“They’re full of equipment that’s generating a lot of heat, and it’s very difficult for factories, buildings, big warehouse buildings, to passively cool themselves,” he said.

Air conditioning is common in offices, but that’s not the case everywhere, he added.

Fox noted that office buildings in countries with temperate climates, like the U.K., “can get quite hot” because not a lot of air-conditioning had been installed.

Tackling the problem

The overall situation appears grave. For many, preparation and adaptation will be crucial.

The IMechE says this will involve “changes to the design of buildings, infrastructure and other physical assets and systems, both with regard to those that already exist and those that are yet to be built or manufactured, as well as the work, educational, leisure and other activities that humans undertake.”

In a statement issued alongside its report in April, the organization said it also wanted an urgent update to “guidance related to heat impacts on the workforce” so firms can come up with plans and enact changes in their working environments.

At the time, Laura Kent, the IMechE’s public affairs and policy advisor, referenced the challenges authorities face.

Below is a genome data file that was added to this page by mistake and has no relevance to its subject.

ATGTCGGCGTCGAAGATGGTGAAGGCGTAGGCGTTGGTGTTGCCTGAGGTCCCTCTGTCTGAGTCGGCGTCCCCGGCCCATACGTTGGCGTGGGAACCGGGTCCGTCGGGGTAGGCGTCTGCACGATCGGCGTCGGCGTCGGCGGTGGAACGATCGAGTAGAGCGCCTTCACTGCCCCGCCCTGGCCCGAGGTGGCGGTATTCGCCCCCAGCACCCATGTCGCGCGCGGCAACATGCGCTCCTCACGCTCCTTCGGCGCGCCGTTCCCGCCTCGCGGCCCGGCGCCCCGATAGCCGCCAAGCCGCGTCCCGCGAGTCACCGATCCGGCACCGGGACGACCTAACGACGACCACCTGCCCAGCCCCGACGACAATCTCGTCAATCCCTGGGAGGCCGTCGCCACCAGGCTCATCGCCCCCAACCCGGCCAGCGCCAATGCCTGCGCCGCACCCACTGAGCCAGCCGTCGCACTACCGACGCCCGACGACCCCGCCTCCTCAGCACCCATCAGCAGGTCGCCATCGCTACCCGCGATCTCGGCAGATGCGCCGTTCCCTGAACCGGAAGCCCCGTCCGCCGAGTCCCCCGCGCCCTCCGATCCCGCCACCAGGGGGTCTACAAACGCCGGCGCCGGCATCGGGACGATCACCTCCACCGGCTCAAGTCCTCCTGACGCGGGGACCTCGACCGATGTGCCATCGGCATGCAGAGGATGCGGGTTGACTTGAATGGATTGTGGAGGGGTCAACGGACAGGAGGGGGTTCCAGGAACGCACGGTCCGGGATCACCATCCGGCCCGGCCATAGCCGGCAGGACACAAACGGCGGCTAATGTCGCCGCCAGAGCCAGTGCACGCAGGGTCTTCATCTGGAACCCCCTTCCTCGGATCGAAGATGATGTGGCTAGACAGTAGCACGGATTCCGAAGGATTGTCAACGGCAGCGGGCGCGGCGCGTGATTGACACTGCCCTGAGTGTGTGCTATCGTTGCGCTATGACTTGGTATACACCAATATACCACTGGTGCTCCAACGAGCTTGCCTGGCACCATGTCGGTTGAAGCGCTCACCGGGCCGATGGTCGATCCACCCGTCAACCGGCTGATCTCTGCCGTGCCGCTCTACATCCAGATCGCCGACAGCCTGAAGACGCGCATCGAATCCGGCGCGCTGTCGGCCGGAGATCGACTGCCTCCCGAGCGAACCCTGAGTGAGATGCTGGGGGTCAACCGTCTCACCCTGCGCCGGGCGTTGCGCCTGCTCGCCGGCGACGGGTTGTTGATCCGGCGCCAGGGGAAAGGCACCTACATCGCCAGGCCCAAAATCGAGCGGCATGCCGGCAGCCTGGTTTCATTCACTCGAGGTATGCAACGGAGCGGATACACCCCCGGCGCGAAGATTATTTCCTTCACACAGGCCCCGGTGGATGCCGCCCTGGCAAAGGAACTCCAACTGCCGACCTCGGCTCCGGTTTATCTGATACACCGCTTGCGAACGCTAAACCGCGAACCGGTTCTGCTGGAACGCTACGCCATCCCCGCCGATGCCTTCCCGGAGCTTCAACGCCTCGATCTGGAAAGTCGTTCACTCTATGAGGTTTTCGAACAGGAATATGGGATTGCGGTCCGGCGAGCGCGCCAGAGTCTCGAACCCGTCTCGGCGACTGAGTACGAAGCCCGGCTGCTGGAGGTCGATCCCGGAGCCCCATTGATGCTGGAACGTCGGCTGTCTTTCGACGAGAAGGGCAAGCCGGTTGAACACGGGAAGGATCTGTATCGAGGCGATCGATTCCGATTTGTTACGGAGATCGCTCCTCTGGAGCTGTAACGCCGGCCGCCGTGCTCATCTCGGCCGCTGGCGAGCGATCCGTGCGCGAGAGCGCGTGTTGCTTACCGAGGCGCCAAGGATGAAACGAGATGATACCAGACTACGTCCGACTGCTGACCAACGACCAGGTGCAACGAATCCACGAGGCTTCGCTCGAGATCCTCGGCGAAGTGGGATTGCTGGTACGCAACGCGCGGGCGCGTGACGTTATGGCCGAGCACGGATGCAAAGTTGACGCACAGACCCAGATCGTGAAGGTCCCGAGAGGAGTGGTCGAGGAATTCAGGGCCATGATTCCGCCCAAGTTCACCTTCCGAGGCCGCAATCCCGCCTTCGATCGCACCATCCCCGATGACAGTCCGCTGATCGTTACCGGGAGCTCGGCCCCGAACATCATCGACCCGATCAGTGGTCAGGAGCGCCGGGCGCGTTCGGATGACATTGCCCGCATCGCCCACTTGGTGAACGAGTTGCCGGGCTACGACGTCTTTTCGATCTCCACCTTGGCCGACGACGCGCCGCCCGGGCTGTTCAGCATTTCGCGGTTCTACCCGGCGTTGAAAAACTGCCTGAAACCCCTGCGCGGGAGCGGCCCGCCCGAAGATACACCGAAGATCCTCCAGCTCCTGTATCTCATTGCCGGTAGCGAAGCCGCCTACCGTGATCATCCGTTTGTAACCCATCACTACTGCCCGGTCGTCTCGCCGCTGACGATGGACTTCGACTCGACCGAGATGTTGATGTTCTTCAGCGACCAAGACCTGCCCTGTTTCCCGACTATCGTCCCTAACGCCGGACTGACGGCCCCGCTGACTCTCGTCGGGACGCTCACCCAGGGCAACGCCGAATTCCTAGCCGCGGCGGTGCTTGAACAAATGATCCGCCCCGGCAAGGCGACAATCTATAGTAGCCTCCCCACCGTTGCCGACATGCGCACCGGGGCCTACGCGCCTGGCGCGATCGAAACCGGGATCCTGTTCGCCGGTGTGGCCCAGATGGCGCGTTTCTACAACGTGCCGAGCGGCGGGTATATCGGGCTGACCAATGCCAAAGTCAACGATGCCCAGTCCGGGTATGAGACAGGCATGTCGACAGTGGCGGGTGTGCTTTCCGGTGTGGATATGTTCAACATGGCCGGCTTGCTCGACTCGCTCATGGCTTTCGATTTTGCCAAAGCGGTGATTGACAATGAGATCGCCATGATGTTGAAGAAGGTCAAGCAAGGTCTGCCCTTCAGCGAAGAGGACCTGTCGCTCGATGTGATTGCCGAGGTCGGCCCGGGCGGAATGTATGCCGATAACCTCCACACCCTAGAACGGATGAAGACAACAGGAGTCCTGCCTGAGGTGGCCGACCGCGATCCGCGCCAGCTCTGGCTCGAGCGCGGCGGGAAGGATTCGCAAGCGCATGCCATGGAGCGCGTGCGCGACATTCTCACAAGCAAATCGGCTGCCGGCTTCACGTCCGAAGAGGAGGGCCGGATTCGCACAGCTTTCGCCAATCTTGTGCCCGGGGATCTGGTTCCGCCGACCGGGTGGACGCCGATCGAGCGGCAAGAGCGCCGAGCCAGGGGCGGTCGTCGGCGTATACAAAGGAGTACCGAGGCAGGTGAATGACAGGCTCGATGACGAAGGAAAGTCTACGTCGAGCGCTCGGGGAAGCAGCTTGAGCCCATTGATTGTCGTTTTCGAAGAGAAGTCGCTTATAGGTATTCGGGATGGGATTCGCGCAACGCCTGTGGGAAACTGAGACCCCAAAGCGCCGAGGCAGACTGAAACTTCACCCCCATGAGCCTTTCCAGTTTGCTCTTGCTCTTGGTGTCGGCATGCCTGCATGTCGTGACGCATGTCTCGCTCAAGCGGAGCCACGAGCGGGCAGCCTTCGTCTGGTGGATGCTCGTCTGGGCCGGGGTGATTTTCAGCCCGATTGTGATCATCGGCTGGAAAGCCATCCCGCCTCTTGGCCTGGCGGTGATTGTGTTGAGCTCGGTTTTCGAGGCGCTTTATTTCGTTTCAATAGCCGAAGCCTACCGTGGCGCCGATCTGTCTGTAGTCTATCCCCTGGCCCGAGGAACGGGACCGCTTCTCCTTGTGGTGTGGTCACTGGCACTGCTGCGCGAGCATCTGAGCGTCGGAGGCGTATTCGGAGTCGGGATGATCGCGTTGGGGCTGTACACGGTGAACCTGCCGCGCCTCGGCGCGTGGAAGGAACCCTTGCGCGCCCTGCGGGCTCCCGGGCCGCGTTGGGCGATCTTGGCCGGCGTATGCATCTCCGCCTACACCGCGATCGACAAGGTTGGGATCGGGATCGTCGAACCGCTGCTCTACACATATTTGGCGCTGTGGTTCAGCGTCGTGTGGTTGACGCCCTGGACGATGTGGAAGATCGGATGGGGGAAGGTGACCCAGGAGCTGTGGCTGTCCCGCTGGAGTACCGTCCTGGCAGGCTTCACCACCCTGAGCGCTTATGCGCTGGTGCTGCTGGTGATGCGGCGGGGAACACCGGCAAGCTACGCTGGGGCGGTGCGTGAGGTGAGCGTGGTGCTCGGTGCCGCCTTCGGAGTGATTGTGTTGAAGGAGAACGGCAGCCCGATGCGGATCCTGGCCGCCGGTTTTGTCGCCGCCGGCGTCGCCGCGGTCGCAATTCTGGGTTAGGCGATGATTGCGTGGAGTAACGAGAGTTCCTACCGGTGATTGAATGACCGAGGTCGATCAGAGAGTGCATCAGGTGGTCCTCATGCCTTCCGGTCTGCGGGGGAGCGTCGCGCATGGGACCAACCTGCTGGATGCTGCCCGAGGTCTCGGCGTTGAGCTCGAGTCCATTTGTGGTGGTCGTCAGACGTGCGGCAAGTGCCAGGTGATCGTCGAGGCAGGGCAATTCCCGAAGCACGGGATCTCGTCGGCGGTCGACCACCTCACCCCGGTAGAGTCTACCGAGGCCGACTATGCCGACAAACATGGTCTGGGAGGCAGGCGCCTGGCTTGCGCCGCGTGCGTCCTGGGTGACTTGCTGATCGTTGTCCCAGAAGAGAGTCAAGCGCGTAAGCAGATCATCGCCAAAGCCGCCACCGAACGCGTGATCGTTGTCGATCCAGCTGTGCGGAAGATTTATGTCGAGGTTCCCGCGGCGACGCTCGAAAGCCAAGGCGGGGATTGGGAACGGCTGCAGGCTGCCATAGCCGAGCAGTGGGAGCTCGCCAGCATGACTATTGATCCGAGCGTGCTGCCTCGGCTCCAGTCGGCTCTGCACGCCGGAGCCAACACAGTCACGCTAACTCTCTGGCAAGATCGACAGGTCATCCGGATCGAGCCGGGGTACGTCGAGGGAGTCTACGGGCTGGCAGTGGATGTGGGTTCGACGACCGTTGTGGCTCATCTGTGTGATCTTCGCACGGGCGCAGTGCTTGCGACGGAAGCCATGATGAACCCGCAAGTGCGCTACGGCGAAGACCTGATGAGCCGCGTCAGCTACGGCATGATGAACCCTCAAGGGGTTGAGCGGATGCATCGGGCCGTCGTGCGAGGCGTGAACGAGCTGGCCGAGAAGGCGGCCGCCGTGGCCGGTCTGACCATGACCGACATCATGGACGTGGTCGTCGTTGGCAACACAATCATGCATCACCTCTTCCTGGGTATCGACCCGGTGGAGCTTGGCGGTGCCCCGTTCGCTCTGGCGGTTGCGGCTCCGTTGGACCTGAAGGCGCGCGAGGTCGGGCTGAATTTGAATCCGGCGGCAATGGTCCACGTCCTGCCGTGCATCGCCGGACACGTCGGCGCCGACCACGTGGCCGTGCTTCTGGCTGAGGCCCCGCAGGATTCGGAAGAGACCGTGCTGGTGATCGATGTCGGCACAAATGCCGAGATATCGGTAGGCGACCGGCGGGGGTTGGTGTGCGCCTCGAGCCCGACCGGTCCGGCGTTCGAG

“We acknowledge that it would be difficult for the Health and Safety Executive to set a meaningful upper temperature limit due to variations between industries in both working conditions, required PPE and workload,” she said.

“However, HSE guidance needs to be updated to support sectors and industry in the development of appropriate strategies.”

The HSE did not respond to CNBC’s request for comment ahead of this story’s publication.

In other parts of the world, plans are being made to ban work when it’s too hot.

In May, for instance, Spain’s Minister of Labour and Social Economy, Yolanda Díaz, tweeted that carrying out “certain jobs during daylight hours” in extreme temperatures would be prohibited.